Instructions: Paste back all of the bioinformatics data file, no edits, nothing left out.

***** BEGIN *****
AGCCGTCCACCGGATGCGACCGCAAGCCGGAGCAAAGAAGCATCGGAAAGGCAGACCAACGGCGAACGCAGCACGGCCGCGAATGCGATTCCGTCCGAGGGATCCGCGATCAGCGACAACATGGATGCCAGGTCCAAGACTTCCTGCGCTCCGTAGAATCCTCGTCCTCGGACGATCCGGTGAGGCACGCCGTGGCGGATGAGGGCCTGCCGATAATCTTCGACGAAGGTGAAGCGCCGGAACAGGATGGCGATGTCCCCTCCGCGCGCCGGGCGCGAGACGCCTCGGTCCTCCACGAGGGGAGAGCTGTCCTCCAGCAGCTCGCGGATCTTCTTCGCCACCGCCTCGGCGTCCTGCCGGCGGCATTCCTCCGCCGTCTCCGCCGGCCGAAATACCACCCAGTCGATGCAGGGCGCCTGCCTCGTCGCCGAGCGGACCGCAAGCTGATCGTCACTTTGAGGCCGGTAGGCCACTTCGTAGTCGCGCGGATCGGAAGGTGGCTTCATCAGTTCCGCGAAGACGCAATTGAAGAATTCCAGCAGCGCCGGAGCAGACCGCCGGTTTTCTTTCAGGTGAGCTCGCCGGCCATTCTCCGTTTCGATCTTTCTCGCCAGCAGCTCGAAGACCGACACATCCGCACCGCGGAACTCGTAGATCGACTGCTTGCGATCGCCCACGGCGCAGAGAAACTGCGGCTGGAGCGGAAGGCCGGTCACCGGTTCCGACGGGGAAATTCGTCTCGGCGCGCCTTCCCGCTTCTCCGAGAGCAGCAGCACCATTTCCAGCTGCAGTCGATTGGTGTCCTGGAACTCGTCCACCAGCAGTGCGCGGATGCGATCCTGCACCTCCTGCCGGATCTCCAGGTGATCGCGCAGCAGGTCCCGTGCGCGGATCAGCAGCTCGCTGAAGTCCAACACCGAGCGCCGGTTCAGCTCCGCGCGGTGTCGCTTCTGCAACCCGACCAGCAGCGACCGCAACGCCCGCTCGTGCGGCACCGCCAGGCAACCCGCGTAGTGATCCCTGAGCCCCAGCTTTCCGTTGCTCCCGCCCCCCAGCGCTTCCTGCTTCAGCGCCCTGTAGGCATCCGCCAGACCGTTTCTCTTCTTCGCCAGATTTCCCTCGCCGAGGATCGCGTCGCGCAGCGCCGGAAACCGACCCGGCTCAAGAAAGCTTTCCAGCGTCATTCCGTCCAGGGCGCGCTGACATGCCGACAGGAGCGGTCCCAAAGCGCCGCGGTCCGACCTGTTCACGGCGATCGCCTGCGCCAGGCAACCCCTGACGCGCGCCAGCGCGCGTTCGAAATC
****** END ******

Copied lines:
AGCCGTCCACCGGATGCGACCGCAAGCCGGAGCAAAGAAGCATCGGAAAGGCAGACCAACGGCGAACGCAGCACGGCCGCGAATGCGATTCCGTCCGAGGGATCCGCGATCAGCGACAACATGGATGCCAGGTCCAAGACTTCCTGCGCTCCGTAGAATCCTCGTCCTCGGACGATCCGGTGAGGCACGCCGTGGCGGATGAGGGCCTGCCGATAATCTTCGACGAAGGTGAAGCGCCGGAACAGGATGGCGATGTCCCCTCCGCGCGCCGGGCGCGAGACGCCTCGGTCCTCCACGAGGGGAGAGCTGTCCTCCAGCAGCTCGCGGATCTTCTTCGCCACCGCCTCGGCGTCCTGCCGGCGGCATTCCTCCGCCGTCTCCGCCGGCCGAAATACCACCCAGTCGATGCAGGGCGCCTGCCTCGTCGCCGAGCGGACCGCAAGCTGATCGTCACTTTGAGGCCGGTAGGCCACTTCGTAGTCGCGCGGATCGGAAGGTGGCTTCATCAGTTCCGCGAAGACGCAATTGAAGAATTCCAGCAGCGCCGGAGCAGACCGCCGGTTTTCTTTCAGGTGAGCTCGCCGGCCATTCTCCGTTTCGATCTTTCTCGCCAGCAGCTCGAAGACCGACACATCCGCACCGCGGAACTCGTAGATCGACTGCTTGCGATCGCCCACGGCGCAGAGAAACTGCGGCTGGAGCGGAAGGCCGGTCACCGGTTCCGACGGGGAAATTCGTCTCGGCGCGCCTTCCCGCTTCTCCGAGAGCAGCAGCACCATTTCCAGCTGCAGTCGATTGGTGTCCTGGAACTCGTCCACCAGCAGTGCGCGGATGCGATCCTGCACCTCCTGCCGGATCTCCAGGTGATCGCGCAGCAGGTCCCGTGCGCGGATCAGCAGCTCGCTGAAGTCCAACACCGAGCGCCGGTTCAGCTCCGCGCGGTGTCGCTTCTGCAACCCGACCAGCAGCGACCGCAACGCCCGCTCGTGCGGCACCGCCAGGCAACCCGCGTAGTGATCCCTGAGCCCCAGCTTTCCGTTGCTCCCGCCCCCCAGCGCTTCCTGCTTCAGCGCCCTGTAGGCATCCGCCAGACCGTTTCTCTTCTTCGCCAGATTTCCCTCGCCGAGGATCGCGTCGCGCAGCGCCGGAAACCGACCCGGCTCAAGAAAGCTTTCCAGCGTCATTCCGTCCAGGGCGCGCTGACATGCCGACAGGAGCGGTCCCAAAGCGCCGCGGTCCGACCTGTTCACGGCGATCGCCTGCGCCAGGCAACCCCTGACGCGCGCCAGCGCGCGTTCGAAATC